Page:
Supero Science, 301
By now you should have some idea of the potential power of the Coanda Effect, and its utility in a broad variety of real-world implementations. NASA has noted the same thing and has been working on applications for decades. You may even have jumped ahead and read the academic papers in our References on the potential of flying-saucer-shaped UAVs based on the effect. But no matter how far you’ve jumped or how broadly you’ve looked, you haven’t seen what we’re doing.
What we, Supero, have done is to build a three-winged aircraft – one leading, two trailing, all joined at the tips (not the hips) – to optimize the potential of the Coanda Effect for powered flight. We integrate the proven capabilities of blown flaps and circulation control wings (CCW), but go well beyond these “tweaks” to existing design. We have taken advantage of the Coanda Effect and the “vorticity” that Terry Day discusses in his monograph (see reference in Supero Science 201), and integrated them into a totally new design.
Oddly enough, what we’ve also done is to create one of the most beautiful flying designs ever.
But enough about the beauty of flying. Let’s talk specifics. Remember “entrainment”? That becomes really important in what we do.
Entrainment: “A fluid mechanical effect wherein a fluid surrounding a fluid stream is drawn into the stream.” (Once again, keep in mind that air is a fluid in this sense.)
As Coanda discovered, air directed over a curved body follows the curve. If this curve is the top surface of an aircraft wing, the directed air entrains air from above the wing. The entrained air lowers the air pressure above the wing thereby generating more lift – plus the air flowing down increases vertical thrust (recalling our earlier discussion of Newton).
If you’d like to hear how aeronautical researchers put it, following is a quote from a presentation to the 2009 International Conference on Manufacturing and Engineering Systems. The title of the paper was “Investigating the Use of the Coanda Effect to Create Novel Unmanned Aerial Vehicles”. (Click the title to download the complete 1.6MB PDF.)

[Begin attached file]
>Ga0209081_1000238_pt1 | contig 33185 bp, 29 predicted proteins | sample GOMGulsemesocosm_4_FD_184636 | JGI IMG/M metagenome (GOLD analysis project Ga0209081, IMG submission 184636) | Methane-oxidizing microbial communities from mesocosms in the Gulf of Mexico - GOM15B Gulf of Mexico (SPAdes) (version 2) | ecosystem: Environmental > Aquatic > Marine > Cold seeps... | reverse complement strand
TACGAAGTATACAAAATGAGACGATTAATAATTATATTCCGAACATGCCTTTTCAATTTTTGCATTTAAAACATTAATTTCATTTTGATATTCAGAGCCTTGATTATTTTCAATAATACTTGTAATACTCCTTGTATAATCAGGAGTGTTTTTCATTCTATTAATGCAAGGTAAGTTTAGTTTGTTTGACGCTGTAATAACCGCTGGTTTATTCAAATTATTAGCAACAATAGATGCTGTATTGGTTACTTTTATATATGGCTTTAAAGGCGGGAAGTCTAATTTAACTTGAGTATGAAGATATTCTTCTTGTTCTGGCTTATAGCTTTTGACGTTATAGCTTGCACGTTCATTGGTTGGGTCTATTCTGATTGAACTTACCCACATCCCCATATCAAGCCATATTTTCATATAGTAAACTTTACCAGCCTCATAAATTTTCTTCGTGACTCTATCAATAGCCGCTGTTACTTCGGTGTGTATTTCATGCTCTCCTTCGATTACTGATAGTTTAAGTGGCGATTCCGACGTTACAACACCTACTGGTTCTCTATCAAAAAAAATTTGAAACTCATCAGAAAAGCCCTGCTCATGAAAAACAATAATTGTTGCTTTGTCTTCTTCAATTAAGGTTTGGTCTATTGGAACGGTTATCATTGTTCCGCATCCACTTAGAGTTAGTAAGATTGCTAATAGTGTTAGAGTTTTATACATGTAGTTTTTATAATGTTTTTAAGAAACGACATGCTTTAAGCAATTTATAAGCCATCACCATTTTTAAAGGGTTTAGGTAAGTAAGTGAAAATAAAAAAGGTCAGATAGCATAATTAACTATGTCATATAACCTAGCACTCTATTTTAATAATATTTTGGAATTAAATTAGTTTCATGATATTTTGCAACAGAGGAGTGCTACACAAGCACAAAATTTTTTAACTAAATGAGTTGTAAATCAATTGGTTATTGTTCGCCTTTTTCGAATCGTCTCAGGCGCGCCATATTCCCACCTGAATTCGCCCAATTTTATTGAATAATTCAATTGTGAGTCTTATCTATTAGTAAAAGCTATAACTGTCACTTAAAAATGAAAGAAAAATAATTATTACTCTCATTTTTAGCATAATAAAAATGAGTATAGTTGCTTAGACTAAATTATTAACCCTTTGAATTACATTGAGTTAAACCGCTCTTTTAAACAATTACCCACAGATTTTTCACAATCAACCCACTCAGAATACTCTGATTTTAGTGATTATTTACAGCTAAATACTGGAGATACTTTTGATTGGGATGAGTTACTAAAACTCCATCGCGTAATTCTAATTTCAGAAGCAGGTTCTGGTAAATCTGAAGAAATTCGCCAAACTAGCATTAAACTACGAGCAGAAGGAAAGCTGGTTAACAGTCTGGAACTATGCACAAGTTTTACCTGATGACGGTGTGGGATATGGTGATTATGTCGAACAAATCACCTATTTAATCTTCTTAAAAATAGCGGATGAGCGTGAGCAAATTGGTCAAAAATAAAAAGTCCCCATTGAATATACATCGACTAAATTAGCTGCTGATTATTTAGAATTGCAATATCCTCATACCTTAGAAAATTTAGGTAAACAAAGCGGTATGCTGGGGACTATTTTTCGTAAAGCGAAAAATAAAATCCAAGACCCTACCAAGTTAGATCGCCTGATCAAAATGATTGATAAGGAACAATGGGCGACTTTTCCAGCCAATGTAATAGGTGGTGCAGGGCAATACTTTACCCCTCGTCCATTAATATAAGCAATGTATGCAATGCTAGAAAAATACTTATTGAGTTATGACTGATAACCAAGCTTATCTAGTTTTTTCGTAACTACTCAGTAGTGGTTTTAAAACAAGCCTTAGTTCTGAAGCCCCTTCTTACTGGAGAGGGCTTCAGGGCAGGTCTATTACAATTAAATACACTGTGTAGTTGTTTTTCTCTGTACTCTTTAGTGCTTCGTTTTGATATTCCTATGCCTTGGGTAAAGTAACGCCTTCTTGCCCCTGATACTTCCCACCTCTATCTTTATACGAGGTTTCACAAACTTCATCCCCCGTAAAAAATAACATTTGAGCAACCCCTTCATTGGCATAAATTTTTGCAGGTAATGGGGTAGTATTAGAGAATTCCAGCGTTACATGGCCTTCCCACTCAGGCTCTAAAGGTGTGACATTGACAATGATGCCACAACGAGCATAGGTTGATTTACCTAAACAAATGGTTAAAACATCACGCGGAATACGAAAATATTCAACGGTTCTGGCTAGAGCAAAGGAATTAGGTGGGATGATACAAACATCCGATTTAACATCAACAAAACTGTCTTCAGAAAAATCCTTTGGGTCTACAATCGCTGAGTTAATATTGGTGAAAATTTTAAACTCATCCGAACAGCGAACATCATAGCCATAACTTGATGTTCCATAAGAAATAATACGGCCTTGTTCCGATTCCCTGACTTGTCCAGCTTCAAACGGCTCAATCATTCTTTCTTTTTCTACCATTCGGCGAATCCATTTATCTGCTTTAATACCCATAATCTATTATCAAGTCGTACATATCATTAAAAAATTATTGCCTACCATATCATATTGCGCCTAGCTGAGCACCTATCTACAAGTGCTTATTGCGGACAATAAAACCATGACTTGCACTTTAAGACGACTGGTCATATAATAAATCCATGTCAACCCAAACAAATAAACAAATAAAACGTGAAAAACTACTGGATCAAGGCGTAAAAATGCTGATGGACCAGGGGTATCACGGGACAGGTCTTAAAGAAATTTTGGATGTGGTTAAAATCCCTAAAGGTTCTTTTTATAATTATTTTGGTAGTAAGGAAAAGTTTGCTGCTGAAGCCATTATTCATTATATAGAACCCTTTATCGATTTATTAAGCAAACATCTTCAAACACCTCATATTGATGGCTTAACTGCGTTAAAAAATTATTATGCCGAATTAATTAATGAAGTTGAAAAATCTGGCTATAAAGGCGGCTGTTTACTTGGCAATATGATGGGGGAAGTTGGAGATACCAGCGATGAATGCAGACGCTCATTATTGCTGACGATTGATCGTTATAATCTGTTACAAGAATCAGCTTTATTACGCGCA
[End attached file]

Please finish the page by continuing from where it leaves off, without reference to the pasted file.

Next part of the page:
Quote from the text: “In simple terms, a stream of air at high velocity will attach to a curved surface rather than follow a straight line in its original direction. This stream will also entrain air from around it to increase the overall mass flow rate of the stream of air. This phenomenon can be harnessed to produce lift in two ways. Firstly, it can be used to change the direction of airflow to point downwards, resulting in vertical thrust. Secondly, it can be used to entrain air from above which causes a region of low pressure above the body, which results in lift.”
Supero’s patented wing design goes much further. The air routed to the duct wings by the leading “Coanda” wings pulls – entrains – more air with it, thus increasing mass and velocity. Since, following Newton’s Second Law F=(ma), lift is increased geometrically. And that does amazing things for the lift-per-horsepower of our designs, which in turn does great things for payload, performance, and a host of other factors. Please check out our Technology and Test Results pages for some of those results.